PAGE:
Yes, but not only that. Obviously the money is very significant here, but Delta came to me with a proposal to do something different, and it’s with a collection I designed. That blew me away.
So you’ll model a bra?
Sort of. I’m going to model a bra and panties, but not the way it sounds. It will be more mysterious, not in your face. That is also something I very much believe in.
World DJ day observed March 9.
Today is the professional holiday of sound producers and hosts of dancing grounds. This youth holiday was initiated by UNESCO 10 years ago. In Belarus DJs not only hold parties, but also collect resources for helping children’s organizations.
Israel’s Gross Domestic Product (GDP) added 4.7% in 2011, following an increase of 4.8% in 2010 and 0.8% in 2009, the Central Bureau of Statistics said Thursday.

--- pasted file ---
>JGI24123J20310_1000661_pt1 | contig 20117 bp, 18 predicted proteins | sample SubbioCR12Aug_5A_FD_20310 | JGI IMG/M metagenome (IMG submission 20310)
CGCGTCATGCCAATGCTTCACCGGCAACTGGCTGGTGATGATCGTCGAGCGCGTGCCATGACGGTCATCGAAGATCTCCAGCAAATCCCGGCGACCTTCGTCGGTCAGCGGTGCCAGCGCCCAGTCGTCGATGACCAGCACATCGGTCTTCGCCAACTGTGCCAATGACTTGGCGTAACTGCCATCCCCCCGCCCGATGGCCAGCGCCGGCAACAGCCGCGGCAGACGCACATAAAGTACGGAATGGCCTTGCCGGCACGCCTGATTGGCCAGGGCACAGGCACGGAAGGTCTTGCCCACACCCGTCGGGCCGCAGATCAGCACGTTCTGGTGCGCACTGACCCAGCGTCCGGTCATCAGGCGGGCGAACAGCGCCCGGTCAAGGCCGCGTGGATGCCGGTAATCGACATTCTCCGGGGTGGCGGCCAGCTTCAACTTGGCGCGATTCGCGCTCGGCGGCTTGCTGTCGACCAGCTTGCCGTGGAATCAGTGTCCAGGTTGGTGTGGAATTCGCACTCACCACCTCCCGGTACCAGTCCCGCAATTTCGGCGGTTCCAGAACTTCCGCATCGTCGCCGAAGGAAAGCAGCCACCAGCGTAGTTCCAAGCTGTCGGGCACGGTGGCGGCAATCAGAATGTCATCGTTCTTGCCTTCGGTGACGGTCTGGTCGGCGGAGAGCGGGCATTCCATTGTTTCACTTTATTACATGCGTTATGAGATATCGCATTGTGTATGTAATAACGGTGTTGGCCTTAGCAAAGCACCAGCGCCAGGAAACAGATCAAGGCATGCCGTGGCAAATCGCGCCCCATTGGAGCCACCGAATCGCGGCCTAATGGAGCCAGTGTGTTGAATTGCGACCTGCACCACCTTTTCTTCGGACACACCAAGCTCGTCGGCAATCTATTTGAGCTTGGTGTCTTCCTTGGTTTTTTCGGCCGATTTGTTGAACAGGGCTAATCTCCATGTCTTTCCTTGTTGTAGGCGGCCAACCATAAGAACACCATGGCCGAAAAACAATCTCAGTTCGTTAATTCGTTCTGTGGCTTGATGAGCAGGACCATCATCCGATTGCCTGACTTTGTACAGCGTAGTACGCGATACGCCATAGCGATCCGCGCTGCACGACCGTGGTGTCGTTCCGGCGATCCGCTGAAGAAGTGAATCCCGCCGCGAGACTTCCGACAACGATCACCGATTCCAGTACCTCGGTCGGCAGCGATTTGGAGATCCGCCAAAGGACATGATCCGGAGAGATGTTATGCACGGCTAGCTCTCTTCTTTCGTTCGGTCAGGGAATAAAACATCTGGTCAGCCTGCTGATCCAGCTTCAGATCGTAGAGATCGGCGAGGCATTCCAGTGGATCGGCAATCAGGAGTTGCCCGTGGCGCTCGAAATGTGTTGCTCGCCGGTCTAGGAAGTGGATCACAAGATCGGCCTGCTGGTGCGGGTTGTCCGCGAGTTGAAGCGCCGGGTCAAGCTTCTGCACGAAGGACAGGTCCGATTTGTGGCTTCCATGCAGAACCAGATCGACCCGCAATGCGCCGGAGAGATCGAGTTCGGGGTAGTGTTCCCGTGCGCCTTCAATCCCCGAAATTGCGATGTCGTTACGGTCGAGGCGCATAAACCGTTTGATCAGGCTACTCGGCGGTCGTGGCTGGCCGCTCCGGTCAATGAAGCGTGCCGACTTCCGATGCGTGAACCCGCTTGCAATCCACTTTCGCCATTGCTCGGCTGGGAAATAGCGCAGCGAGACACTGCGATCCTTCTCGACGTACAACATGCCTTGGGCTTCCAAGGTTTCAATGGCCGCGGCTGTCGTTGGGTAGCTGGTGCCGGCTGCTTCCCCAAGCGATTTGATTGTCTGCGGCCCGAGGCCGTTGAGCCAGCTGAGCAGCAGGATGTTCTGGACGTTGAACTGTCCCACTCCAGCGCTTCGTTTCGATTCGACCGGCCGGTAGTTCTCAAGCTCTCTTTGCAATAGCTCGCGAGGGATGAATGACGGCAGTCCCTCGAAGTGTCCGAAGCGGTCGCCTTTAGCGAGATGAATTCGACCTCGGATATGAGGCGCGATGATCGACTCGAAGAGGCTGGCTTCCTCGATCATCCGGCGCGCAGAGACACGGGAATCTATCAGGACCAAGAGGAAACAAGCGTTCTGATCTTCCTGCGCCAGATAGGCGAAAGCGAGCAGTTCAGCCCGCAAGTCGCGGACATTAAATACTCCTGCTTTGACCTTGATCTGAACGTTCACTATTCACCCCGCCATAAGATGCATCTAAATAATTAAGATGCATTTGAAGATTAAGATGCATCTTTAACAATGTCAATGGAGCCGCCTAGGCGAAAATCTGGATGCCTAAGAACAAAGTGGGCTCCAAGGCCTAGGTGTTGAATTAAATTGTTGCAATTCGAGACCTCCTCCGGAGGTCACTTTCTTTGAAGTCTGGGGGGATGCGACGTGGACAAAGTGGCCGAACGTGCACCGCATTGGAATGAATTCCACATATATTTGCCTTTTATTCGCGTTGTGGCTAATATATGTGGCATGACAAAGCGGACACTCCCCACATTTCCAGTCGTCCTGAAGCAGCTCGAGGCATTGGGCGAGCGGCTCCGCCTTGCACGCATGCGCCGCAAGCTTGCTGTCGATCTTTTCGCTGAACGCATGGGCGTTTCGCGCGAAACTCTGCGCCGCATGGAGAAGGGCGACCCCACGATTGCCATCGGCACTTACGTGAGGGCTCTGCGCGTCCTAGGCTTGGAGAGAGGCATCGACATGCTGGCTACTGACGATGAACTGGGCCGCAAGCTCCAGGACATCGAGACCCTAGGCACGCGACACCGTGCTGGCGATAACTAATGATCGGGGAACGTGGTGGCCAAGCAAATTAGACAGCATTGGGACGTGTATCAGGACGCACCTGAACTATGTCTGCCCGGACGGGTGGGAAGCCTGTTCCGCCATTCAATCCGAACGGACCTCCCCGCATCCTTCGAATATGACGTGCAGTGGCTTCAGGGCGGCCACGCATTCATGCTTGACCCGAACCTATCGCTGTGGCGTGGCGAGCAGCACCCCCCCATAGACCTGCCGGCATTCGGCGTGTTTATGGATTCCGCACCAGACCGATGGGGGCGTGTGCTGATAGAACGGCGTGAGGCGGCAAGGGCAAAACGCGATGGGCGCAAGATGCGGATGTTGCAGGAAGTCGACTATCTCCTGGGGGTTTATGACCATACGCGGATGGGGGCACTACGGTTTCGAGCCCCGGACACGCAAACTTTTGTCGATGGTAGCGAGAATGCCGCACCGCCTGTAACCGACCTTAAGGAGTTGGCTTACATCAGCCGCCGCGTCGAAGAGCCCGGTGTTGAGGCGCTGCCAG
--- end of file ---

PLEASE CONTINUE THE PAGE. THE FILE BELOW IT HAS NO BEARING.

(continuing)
According to CBS data, gross domestic product per capita rose by 2.8%, following a 2.9% rise in 2010 and a 0.9% drop in 2009.
The business sector’s GDP added 5.2% in 2011, following a 5.8% increase in 2010 and a 0.3% addition in 2009. The industrial sector’s GDP rose by 1.9% in 2011, following a 9.7% increase in 2010 and a 5.1% tumble in 2009.
CBS data further suggested that private consumption in Israel was up by 3.6% in 2011, expendable income per capita added 1.4% and private savings came to 11%.
Israel’s national deficit came to NIS 17.2 billion ($4.54 billion) in 2011, making up 20% of the GDP. In 2010, Israel’s national deficit was NIS 17.7 billion ($4.68 billion), making up 2.2% of the GDP.
Israel’s fixed-price exports added 4.9% in 2011, while fixed-price imports were up by 10.6%.
Purchasing power parity (PPP) made up 85% of the gross domestic product per capita in the OECD states.